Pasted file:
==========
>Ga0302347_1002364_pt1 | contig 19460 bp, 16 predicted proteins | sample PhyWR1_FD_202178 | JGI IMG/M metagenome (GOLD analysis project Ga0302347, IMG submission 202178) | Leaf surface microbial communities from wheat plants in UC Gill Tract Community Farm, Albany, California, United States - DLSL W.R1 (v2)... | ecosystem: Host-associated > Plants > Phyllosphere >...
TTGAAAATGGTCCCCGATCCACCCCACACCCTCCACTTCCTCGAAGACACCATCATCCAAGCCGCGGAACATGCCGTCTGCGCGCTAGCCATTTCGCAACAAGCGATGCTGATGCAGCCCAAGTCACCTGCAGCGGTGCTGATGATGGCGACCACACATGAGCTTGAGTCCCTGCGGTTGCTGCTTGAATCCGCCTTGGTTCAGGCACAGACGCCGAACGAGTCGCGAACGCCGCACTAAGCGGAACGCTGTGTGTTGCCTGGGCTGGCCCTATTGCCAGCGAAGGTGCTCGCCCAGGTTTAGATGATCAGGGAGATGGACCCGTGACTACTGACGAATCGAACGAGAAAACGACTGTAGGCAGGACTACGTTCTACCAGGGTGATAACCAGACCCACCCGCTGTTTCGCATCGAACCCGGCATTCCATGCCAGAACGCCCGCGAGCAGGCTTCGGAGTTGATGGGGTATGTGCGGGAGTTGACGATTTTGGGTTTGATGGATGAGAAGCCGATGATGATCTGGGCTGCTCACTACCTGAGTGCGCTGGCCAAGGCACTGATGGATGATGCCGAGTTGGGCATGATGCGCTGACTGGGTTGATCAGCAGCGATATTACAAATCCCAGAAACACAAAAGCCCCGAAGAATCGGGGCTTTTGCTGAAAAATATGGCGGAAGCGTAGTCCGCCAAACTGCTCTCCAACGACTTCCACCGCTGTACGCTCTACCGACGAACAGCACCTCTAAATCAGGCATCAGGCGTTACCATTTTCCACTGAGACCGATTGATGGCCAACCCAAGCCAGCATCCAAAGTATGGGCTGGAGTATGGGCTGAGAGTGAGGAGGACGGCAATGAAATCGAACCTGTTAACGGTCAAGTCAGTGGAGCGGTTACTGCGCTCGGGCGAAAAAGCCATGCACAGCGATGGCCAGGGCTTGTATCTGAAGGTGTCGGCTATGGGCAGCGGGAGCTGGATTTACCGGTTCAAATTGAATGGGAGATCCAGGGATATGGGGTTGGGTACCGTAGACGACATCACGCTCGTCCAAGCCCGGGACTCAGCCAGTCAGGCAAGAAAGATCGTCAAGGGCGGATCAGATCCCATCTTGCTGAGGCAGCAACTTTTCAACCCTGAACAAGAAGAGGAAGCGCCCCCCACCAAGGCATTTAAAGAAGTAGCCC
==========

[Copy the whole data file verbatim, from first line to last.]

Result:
>Ga0302347_1002364_pt1 | contig 19460 bp, 16 predicted proteins | sample PhyWR1_FD_202178 | JGI IMG/M metagenome (GOLD analysis project Ga0302347, IMG submission 202178) | Leaf surface microbial communities from wheat plants in UC Gill Tract Community Farm, Albany, California, United States - DLSL W.R1 (v2)... | ecosystem: Host-associated > Plants > Phyllosphere >...
TTGAAAATGGTCCCCGATCCACCCCACACCCTCCACTTCCTCGAAGACACCATCATCCAAGCCGCGGAACATGCCGTCTGCGCGCTAGCCATTTCGCAACAAGCGATGCTGATGCAGCCCAAGTCACCTGCAGCGGTGCTGATGATGGCGACCACACATGAGCTTGAGTCCCTGCGGTTGCTGCTTGAATCCGCCTTGGTTCAGGCACAGACGCCGAACGAGTCGCGAACGCCGCACTAAGCGGAACGCTGTGTGTTGCCTGGGCTGGCCCTATTGCCAGCGAAGGTGCTCGCCCAGGTTTAGATGATCAGGGAGATGGACCCGTGACTACTGACGAATCGAACGAGAAAACGACTGTAGGCAGGACTACGTTCTACCAGGGTGATAACCAGACCCACCCGCTGTTTCGCATCGAACCCGGCATTCCATGCCAGAACGCCCGCGAGCAGGCTTCGGAGTTGATGGGGTATGTGCGGGAGTTGACGATTTTGGGTTTGATGGATGAGAAGCCGATGATGATCTGGGCTGCTCACTACCTGAGTGCGCTGGCCAAGGCACTGATGGATGATGCCGAGTTGGGCATGATGCGCTGACTGGGTTGATCAGCAGCGATATTACAAATCCCAGAAACACAAAAGCCCCGAAGAATCGGGGCTTTTGCTGAAAAATATGGCGGAAGCGTAGTCCGCCAAACTGCTCTCCAACGACTTCCACCGCTGTACGCTCTACCGACGAACAGCACCTCTAAATCAGGCATCAGGCGTTACCATTTTCCACTGAGACCGATTGATGGCCAACCCAAGCCAGCATCCAAAGTATGGGCTGGAGTATGGGCTGAGAGTGAGGAGGACGGCAATGAAATCGAACCTGTTAACGGTCAAGTCAGTGGAGCGGTTACTGCGCTCGGGCGAAAAAGCCATGCACAGCGATGGCCAGGGCTTGTATCTGAAGGTGTCGGCTATGGGCAGCGGGAGCTGGATTTACCGGTTCAAATTGAATGGGAGATCCAGGGATATGGGGTTGGGTACCGTAGACGACATCACGCTCGTCCAAGCCCGGGACTCAGCCAGTCAGGCAAGAAAGATCGTCAAGGGCGGATCAGATCCCATCTTGCTGAGGCAGCAACTTTTCAACCCTGAACAAGAAGAGGAAGCGCCCCCCACCAAGGCATTTAAAGAAGTAGCCC